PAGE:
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E-049 Dwi infarction patterns and perfusion parameters in anterior versus posterior circulation stroke secondary to intracranial atherosclerotic disease
  1. R Abdalla1,
  2. O Ansari1,
  3. M Pan1,
  4. D Cantrell2,
  5. A Shaibani2,
  6. M Potts2,
  7. M Hurley2,
  8. B Jahromi2,
  9. S Ansari3
  1. 1Radiology, Northwestern University – Feinberg school of Medicine, Chicago, IL
  2. 2Radiology, Neurological Surgery, Northwestern University – Feinberg school of Medicine, Chicago, IL
  3. 3Radiology, Neurology, Neurological Surgery, Northwestern University – Feinberg school of Medicine, Chicago, IL


Purpose Intracranial atherosclerotic disease is a common etiology of ischemic strokes and stroke recurrence. Recent literature suggests treatment should be tailored according to plaque instability versus perfusion failure mechanisms, rather than the degree of stenosis. We aimed to study the difference in infarction patterns between anterior and posterior circulation intracranial atherosclerotic disease (ICAD), and their relationship to vascular risk factors and perfusion parameters.

Methods A retrospective review of our institution’s prospective stroke database from Jan 2012 to May 2018 was performed. We identified patients with acute ischemic stroke (AIS) secondary to ICAD, restricted diffusion weighted imaging (DWI) findings attributed to a > 50% intracranial stenosis with or without perfusion abnormality, mean transit time (MTT) elevation, on MRI/MRA/MRP performed within one week of presentation. Infarction patterns were qualitatively graded as thromboembolic (TE), perforator (P), or watershed (W) in the vascular distributions of interest with agreement between two interventional neuroradiologists. Baseline demographics, vascular risk factors and correlation of DWI infarction patterns and perfusion MTT patterns were studied with respect to the anterior versus posterior intracranial circulation.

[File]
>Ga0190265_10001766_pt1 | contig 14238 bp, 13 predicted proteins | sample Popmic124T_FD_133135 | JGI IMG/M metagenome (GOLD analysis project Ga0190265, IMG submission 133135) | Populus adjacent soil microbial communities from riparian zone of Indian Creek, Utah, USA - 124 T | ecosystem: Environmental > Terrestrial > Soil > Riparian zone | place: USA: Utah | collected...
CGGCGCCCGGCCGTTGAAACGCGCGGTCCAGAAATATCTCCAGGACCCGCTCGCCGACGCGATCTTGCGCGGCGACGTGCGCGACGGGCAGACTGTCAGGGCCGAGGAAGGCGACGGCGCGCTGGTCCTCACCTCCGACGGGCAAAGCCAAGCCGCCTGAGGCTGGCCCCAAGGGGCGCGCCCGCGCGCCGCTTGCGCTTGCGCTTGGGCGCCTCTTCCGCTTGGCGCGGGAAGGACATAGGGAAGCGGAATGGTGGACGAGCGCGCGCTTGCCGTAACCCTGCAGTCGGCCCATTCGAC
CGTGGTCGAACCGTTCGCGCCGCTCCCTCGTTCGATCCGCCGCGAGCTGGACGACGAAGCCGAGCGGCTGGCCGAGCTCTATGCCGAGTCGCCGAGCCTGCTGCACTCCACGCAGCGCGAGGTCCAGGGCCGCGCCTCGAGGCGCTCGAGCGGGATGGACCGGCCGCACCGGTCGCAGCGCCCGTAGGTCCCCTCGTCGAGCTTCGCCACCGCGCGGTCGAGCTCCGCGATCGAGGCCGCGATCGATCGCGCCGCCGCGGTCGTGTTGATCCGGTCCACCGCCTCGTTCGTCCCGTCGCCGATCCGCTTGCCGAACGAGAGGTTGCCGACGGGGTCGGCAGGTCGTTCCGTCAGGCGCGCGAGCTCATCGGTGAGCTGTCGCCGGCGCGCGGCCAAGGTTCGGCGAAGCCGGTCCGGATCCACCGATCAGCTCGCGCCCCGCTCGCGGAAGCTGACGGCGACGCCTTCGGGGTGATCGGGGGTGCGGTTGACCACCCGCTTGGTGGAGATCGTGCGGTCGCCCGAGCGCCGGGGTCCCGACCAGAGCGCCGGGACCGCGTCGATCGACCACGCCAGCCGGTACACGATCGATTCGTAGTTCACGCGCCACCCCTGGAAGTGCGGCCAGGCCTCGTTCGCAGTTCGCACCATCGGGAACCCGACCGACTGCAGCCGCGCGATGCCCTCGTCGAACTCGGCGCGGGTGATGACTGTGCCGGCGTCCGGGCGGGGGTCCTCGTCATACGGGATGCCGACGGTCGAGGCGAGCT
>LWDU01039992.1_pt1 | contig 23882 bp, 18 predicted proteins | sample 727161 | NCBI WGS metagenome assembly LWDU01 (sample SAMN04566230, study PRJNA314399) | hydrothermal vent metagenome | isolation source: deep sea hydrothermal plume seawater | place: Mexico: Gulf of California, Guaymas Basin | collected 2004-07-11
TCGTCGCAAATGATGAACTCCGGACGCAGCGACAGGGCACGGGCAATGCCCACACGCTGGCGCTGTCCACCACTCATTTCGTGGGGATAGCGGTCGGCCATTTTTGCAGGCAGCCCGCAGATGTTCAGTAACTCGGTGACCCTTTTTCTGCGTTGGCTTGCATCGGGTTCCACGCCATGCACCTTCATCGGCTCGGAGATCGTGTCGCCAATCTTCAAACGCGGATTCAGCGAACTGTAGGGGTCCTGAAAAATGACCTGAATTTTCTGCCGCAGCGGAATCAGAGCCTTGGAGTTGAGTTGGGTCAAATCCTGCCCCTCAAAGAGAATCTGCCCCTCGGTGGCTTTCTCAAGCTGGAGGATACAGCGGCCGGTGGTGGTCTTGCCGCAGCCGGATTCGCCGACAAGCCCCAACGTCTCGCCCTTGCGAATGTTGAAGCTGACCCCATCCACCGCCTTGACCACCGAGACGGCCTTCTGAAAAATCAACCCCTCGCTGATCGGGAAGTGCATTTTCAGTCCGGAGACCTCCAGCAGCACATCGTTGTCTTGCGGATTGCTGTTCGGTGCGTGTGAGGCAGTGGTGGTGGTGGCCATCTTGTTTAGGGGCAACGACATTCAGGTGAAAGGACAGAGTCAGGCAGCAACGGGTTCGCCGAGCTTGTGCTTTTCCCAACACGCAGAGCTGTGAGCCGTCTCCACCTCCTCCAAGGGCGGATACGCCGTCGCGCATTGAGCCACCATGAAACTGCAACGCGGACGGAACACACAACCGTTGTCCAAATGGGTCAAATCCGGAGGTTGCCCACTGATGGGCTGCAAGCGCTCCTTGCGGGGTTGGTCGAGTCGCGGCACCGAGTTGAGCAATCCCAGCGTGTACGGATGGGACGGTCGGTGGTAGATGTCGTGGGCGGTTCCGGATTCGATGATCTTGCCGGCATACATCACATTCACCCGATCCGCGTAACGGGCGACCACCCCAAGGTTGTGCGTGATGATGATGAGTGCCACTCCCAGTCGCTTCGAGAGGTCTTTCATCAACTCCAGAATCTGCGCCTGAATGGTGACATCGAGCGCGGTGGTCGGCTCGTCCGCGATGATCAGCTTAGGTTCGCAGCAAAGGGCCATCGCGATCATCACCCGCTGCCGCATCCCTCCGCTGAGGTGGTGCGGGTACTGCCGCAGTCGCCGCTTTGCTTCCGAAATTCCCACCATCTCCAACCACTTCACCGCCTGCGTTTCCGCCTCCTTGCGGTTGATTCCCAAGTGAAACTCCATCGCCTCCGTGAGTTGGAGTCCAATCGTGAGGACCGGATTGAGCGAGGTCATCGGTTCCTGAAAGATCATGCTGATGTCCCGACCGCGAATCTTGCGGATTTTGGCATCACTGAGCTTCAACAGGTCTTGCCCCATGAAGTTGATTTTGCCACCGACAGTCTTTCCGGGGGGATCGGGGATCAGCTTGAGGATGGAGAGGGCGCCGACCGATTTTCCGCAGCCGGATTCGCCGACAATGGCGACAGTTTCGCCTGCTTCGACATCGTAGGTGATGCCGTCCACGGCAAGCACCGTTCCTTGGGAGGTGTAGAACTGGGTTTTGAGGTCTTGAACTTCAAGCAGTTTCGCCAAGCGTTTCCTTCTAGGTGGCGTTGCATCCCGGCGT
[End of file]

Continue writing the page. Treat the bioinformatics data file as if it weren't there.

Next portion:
Results We identified 55 patients with anterior circulation and 18 patients with posterior circulation infarcts secondary to ICAD. There was no difference in baseline demographics between both groups. Watershed infarctions were seen in 30% of symptomatic patients with anterior circulation ICAD. There were no significant differences observed in the non-watershed infarction patterns between anterior and posterior circulation disease (TE: 41% vs 44%, P: 38% vs 39% and mixed: 21% vs. 17%, p=0.908), respectively. mean transit time was equally elevated in both watershed (90%) vs. non-watershed (86%) anterior circulation ICAD, p=0.99. ICAD patients with posterior circulation infarcts were more likely to have suffered prior strokes/TIAs (73% vs 35%, p=0.016) with higher trends in diabetics (73% vs. 43%, p=0.068).

Conclusion Hemodynamically significant stenosis is observed in the majority of symptomatic anterior circulation ICAD but is not necessarily associated with watershed DWI infarction patterns. Posterior circulation ICAD exhibits higher likelihood for stroke recurrence with a perforator or thromboembolic pattern of infarction. Combining MR vessel wall imaging techniques with DWI patterns of infarction and 4D flow MRA imaging to assess flow compromise in the posterior circulation may be beneficial in further discerning the mechanisms of ICAD related stroke, risks of stroke recurrence, and guide medical versus interventional therapies.

Disclosures R. Abdalla: None. O. Ansari: None. M. Pan: None. D. Cantrell: None. A. Shaibani: None. M. Potts: None. M. Hurley: None. B. Jahromi: None. S. Ansari: None.

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